Call it the social register tree! Something about the smooth, smoke gray bark of a beech seems to present a blank page to the human eye, motivates the hand to grab a sharp tool and begin carving. It’s hard to find one of any size in a well visited place that doesn’t have at least a few letters incised in its skin. Large beeches absent human inscription are usually found deep in the woods or in a well guarded yard. It’s not just that the fine bark cuts easily, but the resultant callus formed by the tree to compartmentalize the wound enables the writing to stay for decades.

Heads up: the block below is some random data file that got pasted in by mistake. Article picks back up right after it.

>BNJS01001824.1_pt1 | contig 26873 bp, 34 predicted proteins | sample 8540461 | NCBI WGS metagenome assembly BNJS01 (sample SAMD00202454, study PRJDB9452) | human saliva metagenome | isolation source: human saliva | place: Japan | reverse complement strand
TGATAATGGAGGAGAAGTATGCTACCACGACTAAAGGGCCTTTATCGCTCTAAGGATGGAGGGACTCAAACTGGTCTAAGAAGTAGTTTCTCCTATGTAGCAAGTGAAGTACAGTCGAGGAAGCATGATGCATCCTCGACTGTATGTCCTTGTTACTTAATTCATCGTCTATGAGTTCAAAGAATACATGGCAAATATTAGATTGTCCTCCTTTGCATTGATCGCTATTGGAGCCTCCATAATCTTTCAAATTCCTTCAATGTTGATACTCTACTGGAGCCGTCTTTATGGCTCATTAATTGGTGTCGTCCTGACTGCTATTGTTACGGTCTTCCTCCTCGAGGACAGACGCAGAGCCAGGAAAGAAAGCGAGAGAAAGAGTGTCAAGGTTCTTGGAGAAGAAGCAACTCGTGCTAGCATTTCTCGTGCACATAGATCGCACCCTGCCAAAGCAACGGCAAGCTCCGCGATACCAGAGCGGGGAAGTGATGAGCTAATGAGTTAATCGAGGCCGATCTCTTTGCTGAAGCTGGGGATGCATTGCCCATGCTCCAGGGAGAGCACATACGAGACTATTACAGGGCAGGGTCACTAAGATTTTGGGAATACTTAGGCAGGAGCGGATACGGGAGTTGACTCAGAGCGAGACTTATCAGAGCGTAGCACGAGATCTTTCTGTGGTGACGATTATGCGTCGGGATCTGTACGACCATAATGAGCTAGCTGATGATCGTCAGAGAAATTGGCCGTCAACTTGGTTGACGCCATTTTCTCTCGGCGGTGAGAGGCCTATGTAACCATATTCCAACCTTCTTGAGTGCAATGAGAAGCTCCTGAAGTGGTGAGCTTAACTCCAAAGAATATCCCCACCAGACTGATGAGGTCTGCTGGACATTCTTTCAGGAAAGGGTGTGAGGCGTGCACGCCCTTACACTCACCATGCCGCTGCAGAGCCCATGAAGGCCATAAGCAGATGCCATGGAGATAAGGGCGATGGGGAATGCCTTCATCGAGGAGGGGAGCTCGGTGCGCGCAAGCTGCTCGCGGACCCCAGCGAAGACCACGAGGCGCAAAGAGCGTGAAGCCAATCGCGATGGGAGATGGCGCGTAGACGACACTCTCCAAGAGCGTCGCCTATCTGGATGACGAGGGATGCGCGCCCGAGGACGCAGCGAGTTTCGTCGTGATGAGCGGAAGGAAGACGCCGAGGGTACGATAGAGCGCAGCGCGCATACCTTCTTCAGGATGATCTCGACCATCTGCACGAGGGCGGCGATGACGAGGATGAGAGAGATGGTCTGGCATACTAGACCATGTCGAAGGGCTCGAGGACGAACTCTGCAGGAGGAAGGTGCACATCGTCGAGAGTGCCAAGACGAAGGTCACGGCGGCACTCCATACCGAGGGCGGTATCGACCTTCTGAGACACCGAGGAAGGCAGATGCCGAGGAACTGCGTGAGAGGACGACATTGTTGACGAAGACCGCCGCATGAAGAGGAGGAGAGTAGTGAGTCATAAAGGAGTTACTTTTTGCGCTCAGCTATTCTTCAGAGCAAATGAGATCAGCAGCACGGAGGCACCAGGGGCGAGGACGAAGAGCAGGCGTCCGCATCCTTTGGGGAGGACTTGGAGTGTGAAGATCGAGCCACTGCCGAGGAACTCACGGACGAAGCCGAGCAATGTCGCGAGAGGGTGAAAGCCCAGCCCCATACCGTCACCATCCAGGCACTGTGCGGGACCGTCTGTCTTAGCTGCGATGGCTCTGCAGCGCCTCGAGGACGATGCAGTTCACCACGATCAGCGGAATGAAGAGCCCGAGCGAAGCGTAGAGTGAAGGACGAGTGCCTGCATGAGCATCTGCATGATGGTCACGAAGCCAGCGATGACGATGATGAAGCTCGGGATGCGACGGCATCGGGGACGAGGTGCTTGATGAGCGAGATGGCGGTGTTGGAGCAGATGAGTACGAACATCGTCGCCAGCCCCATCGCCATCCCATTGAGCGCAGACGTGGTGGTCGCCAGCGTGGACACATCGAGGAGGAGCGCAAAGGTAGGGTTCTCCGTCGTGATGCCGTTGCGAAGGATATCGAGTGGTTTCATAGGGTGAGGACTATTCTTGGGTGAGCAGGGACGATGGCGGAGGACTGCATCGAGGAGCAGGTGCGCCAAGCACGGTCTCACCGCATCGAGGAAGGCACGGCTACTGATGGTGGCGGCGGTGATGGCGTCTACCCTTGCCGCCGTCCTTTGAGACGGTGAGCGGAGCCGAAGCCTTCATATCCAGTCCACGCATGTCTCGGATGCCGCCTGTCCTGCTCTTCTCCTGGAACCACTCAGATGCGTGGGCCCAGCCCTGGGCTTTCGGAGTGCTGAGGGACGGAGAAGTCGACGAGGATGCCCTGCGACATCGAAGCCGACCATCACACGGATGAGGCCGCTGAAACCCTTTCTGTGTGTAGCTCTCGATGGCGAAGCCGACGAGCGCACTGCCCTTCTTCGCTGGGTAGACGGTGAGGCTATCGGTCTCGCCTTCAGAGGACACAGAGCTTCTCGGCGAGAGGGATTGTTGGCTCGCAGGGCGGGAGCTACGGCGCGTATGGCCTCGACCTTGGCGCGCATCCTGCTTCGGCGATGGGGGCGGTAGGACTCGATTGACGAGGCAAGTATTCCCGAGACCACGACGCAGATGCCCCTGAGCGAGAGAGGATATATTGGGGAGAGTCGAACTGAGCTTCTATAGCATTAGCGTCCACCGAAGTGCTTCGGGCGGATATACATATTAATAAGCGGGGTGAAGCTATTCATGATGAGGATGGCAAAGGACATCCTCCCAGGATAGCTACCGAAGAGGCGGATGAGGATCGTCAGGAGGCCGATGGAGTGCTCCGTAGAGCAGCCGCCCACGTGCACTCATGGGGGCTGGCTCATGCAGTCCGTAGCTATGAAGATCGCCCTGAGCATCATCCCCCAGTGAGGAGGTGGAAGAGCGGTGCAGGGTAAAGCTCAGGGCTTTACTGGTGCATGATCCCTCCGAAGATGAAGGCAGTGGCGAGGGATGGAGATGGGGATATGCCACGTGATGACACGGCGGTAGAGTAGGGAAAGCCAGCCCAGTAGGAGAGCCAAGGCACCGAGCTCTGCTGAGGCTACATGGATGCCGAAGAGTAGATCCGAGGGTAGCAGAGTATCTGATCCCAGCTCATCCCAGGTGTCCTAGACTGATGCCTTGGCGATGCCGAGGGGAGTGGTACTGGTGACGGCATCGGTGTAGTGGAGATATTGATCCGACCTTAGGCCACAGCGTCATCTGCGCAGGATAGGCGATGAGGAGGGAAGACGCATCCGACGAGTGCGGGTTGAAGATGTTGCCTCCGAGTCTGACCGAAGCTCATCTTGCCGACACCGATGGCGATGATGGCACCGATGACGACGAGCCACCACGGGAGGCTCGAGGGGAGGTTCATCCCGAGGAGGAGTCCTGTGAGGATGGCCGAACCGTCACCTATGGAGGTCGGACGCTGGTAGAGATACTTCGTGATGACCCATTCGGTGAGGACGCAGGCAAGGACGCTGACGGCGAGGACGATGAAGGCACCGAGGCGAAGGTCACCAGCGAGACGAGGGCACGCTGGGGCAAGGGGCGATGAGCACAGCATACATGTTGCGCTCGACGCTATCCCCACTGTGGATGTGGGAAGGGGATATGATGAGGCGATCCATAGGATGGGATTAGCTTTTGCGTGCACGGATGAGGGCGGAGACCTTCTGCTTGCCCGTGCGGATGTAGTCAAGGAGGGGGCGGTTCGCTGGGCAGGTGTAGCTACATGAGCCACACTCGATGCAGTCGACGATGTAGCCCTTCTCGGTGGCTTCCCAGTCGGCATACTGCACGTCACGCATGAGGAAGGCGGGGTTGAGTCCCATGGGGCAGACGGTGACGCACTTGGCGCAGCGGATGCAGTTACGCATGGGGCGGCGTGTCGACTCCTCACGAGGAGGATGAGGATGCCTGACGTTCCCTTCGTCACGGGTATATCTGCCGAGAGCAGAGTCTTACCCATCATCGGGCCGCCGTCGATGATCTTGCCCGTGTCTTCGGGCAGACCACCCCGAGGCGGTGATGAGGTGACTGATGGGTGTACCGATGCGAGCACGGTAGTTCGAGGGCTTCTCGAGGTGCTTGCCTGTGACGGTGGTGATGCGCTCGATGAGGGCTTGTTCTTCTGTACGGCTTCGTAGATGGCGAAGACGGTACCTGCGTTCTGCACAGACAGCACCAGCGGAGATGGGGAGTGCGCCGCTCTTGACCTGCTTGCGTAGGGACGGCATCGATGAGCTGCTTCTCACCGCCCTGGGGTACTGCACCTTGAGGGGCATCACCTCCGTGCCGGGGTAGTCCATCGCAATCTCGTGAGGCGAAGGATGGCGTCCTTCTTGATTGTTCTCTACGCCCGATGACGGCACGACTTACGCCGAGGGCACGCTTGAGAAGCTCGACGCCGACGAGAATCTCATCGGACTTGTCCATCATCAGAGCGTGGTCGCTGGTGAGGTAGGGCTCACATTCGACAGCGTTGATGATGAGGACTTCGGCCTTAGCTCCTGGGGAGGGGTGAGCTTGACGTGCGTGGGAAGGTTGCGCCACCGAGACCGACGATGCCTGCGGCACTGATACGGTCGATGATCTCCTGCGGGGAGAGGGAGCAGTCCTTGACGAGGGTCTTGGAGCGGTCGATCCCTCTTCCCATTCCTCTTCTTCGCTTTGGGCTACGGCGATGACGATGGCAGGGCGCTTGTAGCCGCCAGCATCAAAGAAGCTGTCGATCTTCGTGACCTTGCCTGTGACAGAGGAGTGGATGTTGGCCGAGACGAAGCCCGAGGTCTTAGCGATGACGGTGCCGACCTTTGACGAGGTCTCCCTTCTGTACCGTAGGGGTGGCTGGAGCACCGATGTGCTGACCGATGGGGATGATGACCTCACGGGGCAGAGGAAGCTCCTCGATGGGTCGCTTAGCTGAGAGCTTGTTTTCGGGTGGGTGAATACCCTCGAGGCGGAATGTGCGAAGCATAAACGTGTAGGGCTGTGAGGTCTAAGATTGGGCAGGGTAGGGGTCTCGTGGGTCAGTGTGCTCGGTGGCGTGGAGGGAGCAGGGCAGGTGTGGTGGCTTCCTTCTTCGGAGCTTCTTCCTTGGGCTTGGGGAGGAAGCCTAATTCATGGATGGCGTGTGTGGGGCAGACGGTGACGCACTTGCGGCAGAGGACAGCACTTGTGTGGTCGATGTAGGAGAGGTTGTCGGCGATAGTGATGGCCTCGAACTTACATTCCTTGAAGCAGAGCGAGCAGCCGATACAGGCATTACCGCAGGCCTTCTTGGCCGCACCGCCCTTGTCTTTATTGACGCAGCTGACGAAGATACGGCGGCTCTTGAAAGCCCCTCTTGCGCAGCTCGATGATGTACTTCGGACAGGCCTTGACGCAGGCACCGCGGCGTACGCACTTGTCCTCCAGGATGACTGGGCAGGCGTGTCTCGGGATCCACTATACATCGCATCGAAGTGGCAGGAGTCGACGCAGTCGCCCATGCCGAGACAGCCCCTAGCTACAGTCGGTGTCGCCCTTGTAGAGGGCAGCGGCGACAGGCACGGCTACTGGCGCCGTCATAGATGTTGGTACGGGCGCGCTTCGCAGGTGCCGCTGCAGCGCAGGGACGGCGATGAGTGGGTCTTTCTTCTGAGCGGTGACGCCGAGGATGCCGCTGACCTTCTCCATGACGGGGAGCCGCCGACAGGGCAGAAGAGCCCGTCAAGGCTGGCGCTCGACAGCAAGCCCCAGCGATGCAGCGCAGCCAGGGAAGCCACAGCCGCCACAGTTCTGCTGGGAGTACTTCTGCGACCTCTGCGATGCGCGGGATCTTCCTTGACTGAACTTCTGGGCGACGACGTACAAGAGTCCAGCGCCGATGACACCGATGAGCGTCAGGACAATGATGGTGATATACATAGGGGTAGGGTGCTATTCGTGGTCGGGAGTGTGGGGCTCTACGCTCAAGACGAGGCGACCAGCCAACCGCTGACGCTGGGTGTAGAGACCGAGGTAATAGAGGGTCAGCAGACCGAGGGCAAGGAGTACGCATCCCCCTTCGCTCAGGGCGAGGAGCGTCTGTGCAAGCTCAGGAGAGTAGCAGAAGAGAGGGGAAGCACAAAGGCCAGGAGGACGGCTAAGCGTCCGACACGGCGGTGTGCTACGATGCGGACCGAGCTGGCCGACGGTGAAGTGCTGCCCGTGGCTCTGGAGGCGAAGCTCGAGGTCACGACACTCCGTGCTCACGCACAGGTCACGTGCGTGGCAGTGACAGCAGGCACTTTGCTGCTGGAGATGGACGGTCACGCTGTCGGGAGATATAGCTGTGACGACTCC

My first stop on a recent tour of state champion beech trees not far from my Connecticut home found me in Hartford’s Cedar Hill Cemetery where such luminaries as J.P. Morgan, Katherine Hepburn and Wallace Stevens are buried. Along the main entrance road opposite a pond and just before the flagpole I stopped at the base of the state’s largest rivers purple beech, a tree distinguished for its deep purple spring foliage. With a columnar trunk, it stands ninety-one feet tall and is a robust 129 inches in diameter at breast height. Its gray bark is wrinkled in places like elephant skin. A variety of letters and symbols, including obligatory hearts, were carved on it, though none recently. With the distortions of time and tree growth they have become bloated and malformed, some taking on the appearance of hieroglyphics. Moss had collected in a few of the carvings providing distinctive relief and fuzzy color that made them appear even more ancient. The tree’s tattoos included initials, names, dates, numbers, geometric designs, and phrases cut in a variety of styles and depths.